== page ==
Three key insights from the GCS and their investor implications:

  • High degree of climate scenario uncertainty: No climate scenario has more than 50% probability. However, none can be completely ruled out either. Investors who optimise their portfolio for a single scenario risk getting blindsided.
  • Elevated transition and physical risks: Scenarios with high physical risks are “Likely” and those with high transition risks are “As Likely As Not”. Investors cannot only focus on managing transition risks – addressing physical risks is equally important.
  • Climate progress disguises disruptive change on the horizon: The fall in probability of the worst-case scenario, a Failed Transition, over the last three years is driven in part by strengthening country commitments, which can be a leading indicator of future action.

There is a widening gap between countries’ words and deeds as countries appear to accelerate their commitments even as actual policymaking lags behind (Figure 4). Any rapid closing of the widening gap could precipitate disruptive change. Investors must prepare to navigate heightened volatility when stronger climate actions materialise.

Figure 4: Gap between current policies and commitments of countries

Source: GIC calculations based on data from Climate Action Tracker and the Climate Change Performance Index Report.


The GCS enables GIC and our peers to think beyond binary outcomes of whether the world is on track to meet the climate goals set by the Paris Agreement, by allowing a more nuanced probability assessment. This provides a useful reference point as we work towards strengthening the integration of climate risks in our portfolios, whether through more in-depth due diligence on physical risks or by accounting for transition risks through carbon price stress tests and/or climate value-at-risk analyses.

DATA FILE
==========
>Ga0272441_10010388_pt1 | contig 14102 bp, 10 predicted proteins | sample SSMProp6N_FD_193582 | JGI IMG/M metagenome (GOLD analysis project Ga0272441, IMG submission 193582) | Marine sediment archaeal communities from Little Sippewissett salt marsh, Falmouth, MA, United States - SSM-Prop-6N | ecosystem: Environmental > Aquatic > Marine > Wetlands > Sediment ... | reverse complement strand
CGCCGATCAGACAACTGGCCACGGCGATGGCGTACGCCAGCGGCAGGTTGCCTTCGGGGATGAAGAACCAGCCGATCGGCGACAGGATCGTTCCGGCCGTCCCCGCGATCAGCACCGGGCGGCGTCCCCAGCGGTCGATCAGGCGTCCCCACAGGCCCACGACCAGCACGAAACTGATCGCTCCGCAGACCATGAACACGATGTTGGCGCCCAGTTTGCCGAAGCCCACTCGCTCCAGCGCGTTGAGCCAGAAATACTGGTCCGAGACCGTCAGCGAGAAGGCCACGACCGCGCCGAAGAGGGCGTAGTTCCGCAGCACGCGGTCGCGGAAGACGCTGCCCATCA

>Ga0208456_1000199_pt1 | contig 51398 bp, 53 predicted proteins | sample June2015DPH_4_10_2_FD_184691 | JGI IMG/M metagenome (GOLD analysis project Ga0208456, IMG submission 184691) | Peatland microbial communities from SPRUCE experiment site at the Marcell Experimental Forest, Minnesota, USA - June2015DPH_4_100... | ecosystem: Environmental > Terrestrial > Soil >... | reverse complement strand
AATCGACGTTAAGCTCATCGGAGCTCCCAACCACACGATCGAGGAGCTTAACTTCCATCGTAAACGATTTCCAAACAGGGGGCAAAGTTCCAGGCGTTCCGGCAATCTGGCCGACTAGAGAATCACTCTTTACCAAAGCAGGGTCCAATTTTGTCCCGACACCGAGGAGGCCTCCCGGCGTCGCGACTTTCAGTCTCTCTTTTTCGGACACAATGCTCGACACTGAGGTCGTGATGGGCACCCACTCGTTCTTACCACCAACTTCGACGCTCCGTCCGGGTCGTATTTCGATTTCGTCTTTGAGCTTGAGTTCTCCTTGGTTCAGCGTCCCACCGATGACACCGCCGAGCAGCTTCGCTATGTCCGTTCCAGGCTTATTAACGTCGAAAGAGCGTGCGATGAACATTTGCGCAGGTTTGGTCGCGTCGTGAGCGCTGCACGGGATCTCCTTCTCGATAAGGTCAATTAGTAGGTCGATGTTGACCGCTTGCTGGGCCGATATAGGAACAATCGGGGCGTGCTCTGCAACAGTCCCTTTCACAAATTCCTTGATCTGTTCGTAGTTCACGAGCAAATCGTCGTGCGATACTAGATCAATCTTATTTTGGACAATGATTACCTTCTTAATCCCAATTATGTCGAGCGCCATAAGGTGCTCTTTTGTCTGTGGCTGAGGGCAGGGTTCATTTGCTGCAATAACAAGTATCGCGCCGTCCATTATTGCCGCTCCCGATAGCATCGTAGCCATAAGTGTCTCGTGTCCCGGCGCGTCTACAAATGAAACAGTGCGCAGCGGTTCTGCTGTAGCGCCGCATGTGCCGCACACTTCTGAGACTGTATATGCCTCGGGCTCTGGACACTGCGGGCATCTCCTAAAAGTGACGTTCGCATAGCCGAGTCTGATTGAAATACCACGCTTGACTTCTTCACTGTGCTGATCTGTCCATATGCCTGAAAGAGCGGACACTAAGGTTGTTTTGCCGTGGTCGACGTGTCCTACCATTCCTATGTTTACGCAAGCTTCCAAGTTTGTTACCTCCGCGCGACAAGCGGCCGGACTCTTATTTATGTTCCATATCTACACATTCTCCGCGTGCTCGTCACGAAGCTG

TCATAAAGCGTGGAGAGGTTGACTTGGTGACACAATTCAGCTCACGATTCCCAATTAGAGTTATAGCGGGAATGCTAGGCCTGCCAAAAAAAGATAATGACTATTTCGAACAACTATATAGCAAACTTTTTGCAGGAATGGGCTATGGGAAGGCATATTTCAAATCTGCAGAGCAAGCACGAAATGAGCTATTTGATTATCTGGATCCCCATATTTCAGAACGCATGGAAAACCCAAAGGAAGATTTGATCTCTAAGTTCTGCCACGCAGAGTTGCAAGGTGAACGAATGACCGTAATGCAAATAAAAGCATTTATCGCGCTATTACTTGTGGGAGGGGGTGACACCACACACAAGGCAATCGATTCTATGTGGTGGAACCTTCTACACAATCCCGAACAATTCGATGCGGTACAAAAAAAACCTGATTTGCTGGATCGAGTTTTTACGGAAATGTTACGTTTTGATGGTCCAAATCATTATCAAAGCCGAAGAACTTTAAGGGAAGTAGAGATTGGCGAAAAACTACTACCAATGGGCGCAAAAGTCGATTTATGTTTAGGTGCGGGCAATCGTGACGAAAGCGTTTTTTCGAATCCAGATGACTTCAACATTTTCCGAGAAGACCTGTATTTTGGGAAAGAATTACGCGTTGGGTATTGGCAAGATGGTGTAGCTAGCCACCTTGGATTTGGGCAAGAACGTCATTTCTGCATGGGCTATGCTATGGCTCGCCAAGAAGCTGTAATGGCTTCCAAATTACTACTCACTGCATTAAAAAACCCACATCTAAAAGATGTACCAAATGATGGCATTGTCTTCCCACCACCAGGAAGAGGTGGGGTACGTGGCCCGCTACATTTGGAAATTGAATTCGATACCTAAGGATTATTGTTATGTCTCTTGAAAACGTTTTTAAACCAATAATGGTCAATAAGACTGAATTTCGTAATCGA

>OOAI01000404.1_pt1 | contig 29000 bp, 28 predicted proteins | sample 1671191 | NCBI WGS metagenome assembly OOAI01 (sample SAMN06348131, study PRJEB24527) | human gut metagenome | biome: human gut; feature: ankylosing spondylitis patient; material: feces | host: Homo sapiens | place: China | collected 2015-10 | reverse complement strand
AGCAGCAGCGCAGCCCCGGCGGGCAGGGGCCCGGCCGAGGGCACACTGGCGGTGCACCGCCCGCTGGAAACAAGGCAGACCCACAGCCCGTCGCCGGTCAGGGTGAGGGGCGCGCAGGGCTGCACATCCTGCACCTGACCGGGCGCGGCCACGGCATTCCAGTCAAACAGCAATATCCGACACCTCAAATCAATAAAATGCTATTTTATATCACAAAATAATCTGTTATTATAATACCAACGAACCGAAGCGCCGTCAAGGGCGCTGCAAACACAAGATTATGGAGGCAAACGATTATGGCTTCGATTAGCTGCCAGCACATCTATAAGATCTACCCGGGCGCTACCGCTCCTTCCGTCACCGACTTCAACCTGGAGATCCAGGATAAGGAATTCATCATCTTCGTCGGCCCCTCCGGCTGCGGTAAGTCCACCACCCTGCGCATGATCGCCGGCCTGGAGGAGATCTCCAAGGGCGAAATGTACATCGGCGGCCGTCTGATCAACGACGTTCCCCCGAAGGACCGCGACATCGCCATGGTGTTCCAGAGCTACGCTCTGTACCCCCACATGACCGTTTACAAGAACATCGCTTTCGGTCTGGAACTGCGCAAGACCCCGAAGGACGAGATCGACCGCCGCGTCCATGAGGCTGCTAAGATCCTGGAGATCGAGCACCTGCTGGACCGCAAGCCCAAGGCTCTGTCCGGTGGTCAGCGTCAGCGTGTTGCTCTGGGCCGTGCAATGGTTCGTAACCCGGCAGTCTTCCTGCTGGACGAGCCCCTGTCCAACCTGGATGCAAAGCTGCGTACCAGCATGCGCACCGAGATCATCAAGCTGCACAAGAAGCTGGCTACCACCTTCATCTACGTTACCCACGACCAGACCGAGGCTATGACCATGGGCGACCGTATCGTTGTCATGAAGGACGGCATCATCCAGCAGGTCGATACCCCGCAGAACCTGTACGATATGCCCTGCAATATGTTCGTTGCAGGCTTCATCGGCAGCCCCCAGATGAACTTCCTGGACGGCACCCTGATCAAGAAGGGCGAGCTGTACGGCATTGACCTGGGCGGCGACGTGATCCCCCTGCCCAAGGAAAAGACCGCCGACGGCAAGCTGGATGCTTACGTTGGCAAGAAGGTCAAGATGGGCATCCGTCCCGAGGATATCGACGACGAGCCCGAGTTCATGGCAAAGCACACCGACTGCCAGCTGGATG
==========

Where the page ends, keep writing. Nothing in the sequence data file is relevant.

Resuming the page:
The GCS probabilities provide an outlook based on the state of the world today. Too Little Too Late is the marginally predominant scenario at this time, although encouragingly the Failed Transition probability has declined considerably thanks to country and industry commitments and policies. We anticipate further changes ahead, although the future is uncertain. Given the non-zero probabilities of all four climate scenarios and the fact that they will continue to change, investors should manage their portfolios nimbly and optimise for a range of climate outcomes.

Importantly, climate risk integration must be carried out at both the top-down and bottom-up levels to gain a holistic and nuanced view of a portfolio’s climate risks and investee companies’ climate resilience plans. Bottom-up strategies must also prepare for the economic volatility that might result from a potential disruptive transition that is increasingly more likely to unfold.

As with other climate-related analytics, the GCS is an evolving tool, and we welcome feedback from the investment community on improving it.